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Is the Higher-Ed Bubble Starting to Pop?


A number of schools have been freezing tuition and increasing financial aid in a bid to reverse falling enrollments, but Virgina’s Strayer University may be taking the most extreme step yet, cutting tuition by 40 percent for the next school year. This comes one month after the business decided to close 20 campuses in an effort to keep costs in line. The Washington Business Journal has more (h/t Marginal Revolution):

Strayer will give all new students 20 percent off tuition at enrollment, and is offering a program called Tuition Awards, which will cover the cost of one class for every three a student successfully completes. […]

Strayer said last month it would announce a tuition reduction, a move it conceded would negatively affect next year’s revenue.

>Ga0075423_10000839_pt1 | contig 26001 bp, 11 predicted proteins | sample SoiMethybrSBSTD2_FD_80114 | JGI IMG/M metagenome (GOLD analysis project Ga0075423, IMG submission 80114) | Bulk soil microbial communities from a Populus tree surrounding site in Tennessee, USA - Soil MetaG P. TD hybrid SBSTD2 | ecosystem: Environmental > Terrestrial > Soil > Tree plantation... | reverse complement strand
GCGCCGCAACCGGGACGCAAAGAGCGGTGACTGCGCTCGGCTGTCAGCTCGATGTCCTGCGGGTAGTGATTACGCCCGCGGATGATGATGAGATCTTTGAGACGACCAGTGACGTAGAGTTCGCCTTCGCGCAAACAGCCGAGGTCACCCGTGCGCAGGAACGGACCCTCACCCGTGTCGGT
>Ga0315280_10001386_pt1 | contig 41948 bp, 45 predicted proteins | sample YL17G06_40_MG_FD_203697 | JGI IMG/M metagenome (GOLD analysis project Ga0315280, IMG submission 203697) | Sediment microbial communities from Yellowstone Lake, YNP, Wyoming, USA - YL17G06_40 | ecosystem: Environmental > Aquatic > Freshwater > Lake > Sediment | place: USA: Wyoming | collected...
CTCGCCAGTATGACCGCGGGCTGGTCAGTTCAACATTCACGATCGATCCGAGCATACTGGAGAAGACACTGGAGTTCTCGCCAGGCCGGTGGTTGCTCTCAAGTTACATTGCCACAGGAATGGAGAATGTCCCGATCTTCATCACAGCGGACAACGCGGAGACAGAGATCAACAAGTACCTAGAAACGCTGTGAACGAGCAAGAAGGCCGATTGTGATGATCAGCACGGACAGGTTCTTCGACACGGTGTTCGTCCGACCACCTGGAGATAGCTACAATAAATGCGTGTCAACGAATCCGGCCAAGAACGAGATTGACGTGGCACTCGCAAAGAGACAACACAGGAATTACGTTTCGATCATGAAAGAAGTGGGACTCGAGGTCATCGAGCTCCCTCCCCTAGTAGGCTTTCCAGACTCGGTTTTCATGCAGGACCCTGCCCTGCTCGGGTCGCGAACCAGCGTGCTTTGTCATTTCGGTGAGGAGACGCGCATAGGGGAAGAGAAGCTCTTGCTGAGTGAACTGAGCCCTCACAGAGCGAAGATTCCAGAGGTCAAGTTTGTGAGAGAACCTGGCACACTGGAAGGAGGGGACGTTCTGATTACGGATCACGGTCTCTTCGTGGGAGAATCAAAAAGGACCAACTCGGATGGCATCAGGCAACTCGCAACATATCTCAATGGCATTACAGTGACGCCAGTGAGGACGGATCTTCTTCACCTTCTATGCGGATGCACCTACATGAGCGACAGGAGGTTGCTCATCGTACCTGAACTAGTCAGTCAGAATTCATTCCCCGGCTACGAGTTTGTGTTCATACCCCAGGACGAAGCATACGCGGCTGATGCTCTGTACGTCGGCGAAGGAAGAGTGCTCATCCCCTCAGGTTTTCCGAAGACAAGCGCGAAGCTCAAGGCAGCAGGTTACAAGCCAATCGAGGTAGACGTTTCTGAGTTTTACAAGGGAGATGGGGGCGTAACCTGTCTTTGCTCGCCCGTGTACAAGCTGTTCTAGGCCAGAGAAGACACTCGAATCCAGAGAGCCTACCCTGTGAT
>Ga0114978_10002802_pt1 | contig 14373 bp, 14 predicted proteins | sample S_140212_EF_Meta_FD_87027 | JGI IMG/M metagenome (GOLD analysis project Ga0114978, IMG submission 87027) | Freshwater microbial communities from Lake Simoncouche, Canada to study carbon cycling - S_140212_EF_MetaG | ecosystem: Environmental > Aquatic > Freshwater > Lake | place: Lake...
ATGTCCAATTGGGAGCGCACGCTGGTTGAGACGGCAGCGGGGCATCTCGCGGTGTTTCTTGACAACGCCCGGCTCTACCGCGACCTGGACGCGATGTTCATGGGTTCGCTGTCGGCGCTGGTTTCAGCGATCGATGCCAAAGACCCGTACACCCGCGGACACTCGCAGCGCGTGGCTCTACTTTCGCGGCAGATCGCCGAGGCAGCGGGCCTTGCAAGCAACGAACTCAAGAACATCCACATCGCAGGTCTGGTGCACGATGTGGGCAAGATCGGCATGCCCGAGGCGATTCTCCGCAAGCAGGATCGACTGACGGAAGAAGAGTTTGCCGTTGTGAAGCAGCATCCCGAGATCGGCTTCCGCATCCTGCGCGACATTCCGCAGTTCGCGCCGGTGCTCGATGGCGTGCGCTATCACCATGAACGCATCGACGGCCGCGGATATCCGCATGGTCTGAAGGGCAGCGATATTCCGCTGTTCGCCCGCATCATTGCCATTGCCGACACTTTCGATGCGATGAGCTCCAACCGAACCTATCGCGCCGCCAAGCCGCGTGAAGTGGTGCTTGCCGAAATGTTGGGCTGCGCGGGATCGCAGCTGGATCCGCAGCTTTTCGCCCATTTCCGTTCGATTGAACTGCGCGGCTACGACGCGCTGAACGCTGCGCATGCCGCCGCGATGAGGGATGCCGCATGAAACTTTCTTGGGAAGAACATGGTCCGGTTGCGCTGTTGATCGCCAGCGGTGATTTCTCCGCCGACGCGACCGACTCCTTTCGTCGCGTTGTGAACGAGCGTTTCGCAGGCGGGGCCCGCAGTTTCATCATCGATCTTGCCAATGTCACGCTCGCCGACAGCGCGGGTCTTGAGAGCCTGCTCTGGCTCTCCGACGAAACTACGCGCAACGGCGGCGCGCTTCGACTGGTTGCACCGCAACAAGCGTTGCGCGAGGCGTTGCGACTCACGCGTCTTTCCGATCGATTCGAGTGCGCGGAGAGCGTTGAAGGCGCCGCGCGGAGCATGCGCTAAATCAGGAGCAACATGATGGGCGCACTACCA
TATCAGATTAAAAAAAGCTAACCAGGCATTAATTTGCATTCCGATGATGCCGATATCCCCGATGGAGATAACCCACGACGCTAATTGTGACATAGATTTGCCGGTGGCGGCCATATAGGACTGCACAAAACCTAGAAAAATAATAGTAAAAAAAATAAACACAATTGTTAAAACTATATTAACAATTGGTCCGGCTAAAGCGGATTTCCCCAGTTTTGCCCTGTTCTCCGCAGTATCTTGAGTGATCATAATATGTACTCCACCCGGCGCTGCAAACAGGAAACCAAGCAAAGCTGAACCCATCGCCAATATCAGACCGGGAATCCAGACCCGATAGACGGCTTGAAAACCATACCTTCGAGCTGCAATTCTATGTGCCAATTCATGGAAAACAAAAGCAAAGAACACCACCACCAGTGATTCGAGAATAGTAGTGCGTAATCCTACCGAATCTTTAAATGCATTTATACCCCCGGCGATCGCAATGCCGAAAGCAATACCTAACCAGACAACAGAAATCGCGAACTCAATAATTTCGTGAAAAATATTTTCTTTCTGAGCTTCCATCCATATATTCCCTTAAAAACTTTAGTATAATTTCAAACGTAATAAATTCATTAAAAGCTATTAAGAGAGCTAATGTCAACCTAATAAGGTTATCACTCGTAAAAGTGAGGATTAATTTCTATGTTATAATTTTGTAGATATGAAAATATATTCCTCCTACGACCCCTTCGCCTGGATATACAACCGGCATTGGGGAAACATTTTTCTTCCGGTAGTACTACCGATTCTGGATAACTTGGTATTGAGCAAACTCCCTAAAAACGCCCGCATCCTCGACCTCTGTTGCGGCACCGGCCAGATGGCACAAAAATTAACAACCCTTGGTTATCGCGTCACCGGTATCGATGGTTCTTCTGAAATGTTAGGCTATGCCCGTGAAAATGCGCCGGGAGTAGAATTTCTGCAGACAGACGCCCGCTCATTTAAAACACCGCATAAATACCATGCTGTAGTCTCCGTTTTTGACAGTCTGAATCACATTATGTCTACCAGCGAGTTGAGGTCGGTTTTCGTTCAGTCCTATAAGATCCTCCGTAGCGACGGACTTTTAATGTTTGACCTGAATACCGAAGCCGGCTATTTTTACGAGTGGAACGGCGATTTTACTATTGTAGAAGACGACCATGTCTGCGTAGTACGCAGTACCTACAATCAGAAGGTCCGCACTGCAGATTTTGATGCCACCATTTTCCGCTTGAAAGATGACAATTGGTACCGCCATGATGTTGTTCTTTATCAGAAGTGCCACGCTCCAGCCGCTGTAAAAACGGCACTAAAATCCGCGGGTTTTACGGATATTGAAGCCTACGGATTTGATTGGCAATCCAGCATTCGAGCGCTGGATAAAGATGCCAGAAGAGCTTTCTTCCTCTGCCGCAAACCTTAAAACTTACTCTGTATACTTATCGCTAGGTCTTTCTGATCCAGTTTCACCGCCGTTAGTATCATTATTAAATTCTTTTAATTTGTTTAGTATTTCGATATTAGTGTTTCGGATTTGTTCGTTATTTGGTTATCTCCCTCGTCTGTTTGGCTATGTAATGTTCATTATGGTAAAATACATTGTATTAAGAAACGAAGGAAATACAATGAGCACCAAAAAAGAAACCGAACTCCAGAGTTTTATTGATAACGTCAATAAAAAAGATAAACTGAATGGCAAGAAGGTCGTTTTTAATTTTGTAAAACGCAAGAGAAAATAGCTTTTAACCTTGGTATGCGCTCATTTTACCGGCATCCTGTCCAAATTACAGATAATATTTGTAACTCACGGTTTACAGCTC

Total enrollment at Strayer University for the fall term fell 17 percent, while new enrollments were down 23 percent.

Unlike the elite private and state universities that tend to dominate these discussions, Strayer Education is a for-profit school at the other end of the market. As Tyler Cowen notes, this development looks very similar to the housing crisis, which began on the low end with sub-prime mortgages before spreading to the rest of the market. Is the higher ed bubble beginning to pop?

[Library image courtesy of Shutterstock]

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  • Jeff Pasley

    You might be right, but for profits and online-onlies like this are true bubble institutions in a way that conventional institutions with real campuses and full-time faculty and resident students and proud alumni are not. I do think the bubble is breaking when it comes to higher education as v.c. fodder.

  • Kavanna


    ALL higher ed in the US today is bubble-ish in one way or another: private, public, for-profit, non-profit, whatever.

  • Matt B

    Yes, this does look like the beginning of a correction. If so, VM will be entitled to say, “I told you so”.

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